This recipe for pampushki is common in Russia, Ukraine, and other parts in Eastern Europe. Some fry their pampushki, others poach them in stock.
Eastern Europeans love to hide food in other foods as is evident here. The basic premise of these dumplings is a potato ball stuffed with something, usually cheese. The rest is up to the imagination of the cook.e. The rest is up to the imagination of the cook.
If frying, bread them, otherwise they'll fall apart in the hot oil. I like to use feta cheese with dill in mine although farmers cheese and chives are more traditional.
Enjoy these as a main course, side dish, appetizer or snack.
- 3/4 pound potatoes (about 3 medium ones, peeled and grated)
- 1 cup potatoes (about 1 large potato, freshly mashed)
- 1/2 teaspoon salt
- 1/8 teaspoon black pepper
- 1/2 cup feta (or farmer's cheese)
- 2 tablespoons chives (fresh, snipped, or dill)
- 1 cup flour (all-purpose)
- 1 large egg (beaten with 1 teaspoon water)
- 1 cup breadcrumbs (dry, fine)
- Squeeze excess water from grated potatoes. Place in a medium bowl with mashed potatoes, salt and pepper, and mix well. Set aside.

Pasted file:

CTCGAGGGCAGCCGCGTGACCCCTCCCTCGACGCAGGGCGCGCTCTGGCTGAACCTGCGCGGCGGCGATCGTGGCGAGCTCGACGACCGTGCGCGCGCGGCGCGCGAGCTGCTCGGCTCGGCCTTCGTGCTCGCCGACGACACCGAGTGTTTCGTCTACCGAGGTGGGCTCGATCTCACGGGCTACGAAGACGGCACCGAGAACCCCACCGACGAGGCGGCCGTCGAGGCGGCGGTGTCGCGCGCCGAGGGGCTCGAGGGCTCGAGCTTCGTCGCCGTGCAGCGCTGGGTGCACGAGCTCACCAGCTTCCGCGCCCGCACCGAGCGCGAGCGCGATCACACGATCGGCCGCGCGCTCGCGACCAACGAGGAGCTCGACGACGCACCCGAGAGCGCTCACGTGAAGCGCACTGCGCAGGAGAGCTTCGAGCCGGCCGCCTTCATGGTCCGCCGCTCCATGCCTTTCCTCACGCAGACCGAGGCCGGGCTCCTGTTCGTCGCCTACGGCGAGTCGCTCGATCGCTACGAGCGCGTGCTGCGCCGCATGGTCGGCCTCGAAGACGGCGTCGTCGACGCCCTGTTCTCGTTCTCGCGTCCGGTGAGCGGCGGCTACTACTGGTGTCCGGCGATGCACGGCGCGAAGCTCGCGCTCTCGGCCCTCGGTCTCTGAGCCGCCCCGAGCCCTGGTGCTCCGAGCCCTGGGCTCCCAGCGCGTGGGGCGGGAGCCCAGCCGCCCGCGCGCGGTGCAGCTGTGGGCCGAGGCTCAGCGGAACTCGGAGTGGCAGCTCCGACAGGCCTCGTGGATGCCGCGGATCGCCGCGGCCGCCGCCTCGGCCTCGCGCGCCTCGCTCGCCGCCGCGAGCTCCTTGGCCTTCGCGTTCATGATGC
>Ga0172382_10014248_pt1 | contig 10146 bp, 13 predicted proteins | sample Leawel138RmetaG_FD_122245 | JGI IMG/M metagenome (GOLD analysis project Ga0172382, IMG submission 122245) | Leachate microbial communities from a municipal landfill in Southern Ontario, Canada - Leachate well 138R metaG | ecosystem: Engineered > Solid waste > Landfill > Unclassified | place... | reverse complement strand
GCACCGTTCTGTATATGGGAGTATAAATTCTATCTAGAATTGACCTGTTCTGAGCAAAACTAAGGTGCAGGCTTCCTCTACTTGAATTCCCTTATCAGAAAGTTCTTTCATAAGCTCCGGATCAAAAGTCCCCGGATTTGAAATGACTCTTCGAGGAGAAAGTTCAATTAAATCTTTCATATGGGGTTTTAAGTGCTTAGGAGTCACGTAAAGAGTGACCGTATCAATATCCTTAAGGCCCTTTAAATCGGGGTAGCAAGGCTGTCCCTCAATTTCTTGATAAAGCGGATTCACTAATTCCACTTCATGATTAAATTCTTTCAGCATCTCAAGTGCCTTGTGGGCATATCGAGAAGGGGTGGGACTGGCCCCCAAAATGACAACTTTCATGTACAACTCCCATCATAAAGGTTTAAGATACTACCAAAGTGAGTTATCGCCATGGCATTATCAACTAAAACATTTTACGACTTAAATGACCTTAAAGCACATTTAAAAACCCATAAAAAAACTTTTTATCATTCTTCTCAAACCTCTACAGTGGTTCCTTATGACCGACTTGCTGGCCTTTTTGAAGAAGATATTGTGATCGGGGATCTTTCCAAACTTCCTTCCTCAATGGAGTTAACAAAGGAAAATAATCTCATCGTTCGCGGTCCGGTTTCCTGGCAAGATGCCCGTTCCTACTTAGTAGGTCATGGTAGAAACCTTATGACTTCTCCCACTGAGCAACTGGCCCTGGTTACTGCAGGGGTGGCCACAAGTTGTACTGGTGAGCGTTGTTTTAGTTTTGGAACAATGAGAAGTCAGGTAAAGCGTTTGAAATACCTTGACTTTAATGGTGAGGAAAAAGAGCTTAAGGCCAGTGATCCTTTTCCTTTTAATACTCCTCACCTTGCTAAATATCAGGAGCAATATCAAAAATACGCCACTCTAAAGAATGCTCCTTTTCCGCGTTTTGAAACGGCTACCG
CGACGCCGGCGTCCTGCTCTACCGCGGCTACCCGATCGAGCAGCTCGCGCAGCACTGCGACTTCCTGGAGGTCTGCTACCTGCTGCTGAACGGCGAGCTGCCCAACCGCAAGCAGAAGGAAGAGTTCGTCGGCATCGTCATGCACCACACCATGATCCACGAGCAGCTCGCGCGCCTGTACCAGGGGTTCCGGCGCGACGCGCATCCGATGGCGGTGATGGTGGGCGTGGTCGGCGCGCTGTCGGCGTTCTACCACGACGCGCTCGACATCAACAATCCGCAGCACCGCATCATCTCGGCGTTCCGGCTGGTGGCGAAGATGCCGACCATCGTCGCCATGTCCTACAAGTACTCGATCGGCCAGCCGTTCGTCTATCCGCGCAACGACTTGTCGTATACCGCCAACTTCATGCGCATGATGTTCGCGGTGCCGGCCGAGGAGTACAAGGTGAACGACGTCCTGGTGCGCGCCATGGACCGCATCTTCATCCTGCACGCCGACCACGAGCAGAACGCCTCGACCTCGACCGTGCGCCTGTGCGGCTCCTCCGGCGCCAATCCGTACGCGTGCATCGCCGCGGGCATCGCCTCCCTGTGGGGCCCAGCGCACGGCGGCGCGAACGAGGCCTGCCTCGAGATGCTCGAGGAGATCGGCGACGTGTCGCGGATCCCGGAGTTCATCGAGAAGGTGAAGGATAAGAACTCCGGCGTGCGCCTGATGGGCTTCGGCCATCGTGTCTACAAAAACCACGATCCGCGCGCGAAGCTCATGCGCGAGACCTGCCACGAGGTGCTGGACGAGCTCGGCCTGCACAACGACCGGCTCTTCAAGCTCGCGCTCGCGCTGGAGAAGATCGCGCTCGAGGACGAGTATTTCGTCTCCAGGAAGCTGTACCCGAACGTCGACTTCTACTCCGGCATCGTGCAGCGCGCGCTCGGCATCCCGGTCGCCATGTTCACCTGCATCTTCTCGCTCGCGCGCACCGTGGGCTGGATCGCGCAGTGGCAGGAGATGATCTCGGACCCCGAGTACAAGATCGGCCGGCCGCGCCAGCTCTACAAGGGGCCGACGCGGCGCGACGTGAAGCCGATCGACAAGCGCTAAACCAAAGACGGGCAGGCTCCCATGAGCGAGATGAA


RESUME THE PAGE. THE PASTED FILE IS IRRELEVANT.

- In a medium bowl, combine cheese and chives or dill. If using farmers cheese, add 1/4 teaspoon salt. Set aside.
- Scoop up an egg-sized portion of potatoes and flatten to a circle in the palm of your hand. Place 2 teaspoons cheese in the middle and fold edges over, pinching to seal. Roll into a ball. Repeat with remaining mixtures.
- Dredge balls in flour, then beaten eggs and finally in breadcrumbs. Let balls dry while you heat oil to 340 degrees in a deep fryer or heavy-bottomed saucepan. Fry for 10 minutes to make sure raw potato is cooked.
- Drain on paper towels and serve hot.
Note: If poaching dumplings in stock or water instead of deep frying, add 1 tablespoon all-purpose flour and 1 egg to the potato mixture. Gently poach the balls for 20 minutes.